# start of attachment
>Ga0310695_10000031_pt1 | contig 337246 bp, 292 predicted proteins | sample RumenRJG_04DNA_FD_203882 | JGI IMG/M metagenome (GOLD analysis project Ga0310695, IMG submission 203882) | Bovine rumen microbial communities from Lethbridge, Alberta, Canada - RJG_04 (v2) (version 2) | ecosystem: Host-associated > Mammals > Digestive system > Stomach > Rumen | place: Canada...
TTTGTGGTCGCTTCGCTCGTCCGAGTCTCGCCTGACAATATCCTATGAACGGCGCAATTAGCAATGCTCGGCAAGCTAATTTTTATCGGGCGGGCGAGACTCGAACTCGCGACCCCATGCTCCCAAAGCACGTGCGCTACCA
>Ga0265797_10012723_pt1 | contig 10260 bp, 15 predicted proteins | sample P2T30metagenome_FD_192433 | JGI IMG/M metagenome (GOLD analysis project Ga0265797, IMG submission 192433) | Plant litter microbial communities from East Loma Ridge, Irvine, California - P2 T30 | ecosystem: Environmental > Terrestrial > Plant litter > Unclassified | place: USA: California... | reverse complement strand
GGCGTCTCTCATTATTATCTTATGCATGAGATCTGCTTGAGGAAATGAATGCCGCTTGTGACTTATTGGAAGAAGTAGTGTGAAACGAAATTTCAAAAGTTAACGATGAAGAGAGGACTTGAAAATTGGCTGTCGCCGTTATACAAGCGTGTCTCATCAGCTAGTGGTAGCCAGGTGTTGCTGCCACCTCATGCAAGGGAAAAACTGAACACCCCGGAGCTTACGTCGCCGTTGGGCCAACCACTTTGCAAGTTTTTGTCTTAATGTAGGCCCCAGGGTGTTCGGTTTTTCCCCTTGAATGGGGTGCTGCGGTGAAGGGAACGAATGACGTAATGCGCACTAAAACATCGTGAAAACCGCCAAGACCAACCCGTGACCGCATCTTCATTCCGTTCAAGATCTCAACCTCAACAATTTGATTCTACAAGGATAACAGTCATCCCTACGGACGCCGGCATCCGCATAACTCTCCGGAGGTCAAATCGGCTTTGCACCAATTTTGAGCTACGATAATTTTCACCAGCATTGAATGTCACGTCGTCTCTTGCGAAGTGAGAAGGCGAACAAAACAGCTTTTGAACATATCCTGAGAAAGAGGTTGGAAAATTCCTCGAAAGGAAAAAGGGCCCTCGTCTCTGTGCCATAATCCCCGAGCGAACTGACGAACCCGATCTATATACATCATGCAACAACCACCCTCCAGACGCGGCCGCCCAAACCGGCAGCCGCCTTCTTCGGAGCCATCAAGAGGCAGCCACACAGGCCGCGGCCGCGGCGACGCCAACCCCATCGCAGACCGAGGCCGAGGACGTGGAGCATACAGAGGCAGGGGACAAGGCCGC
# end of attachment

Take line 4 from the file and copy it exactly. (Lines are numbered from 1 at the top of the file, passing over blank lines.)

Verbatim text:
GGCGTCTCTCATTATTATCTTATGCATGAGATCTGCTTGAGGAAATGAATGCCGCTTGTGACTTATTGGAAGAAGTAGTGTGAAACGAAATTTCAAAAGTTAACGATGAAGAGAGGACTTGAAAATTGGCTGTCGCCGTTATACAAGCGTGTCTCATCAGCTAGTGGTAGCCAGGTGTTGCTGCCACCTCATGCAAGGGAAAAACTGAACACCCCGGAGCTTACGTCGCCGTTGGGCCAACCACTTTGCAAGTTTTTGTCTTAATGTAGGCCCCAGGGTGTTCGGTTTTTCCCCTTGAATGGGGTGCTGCGGTGAAGGGAACGAATGACGTAATGCGCACTAAAACATCGTGAAAACCGCCAAGACCAACCCGTGACCGCATCTTCATTCCGTTCAAGATCTCAACCTCAACAATTTGATTCTACAAGGATAACAGTCATCCCTACGGACGCCGGCATCCGCATAACTCTCCGGAGGTCAAATCGGCTTTGCACCAATTTTGAGCTACGATAATTTTCACCAGCATTGAATGTCACGTCGTCTCTTGCGAAGTGAGAAGGCGAACAAAACAGCTTTTGAACATATCCTGAGAAAGAGGTTGGAAAATTCCTCGAAAGGAAAAAGGGCCCTCGTCTCTGTGCCATAATCCCCGAGCGAACTGACGAACCCGATCTATATACATCATGCAACAACCACCCTCCAGACGCGGCCGCCCAAACCGGCAGCCGCCTTCTTCGGAGCCATCAAGAGGCAGCCACACAGGCCGCGGCCGCGGCGACGCCAACCCCATCGCAGACCGAGGCCGAGGACGTGGAGCATACAGAGGCAGGGGACAAGGCCGC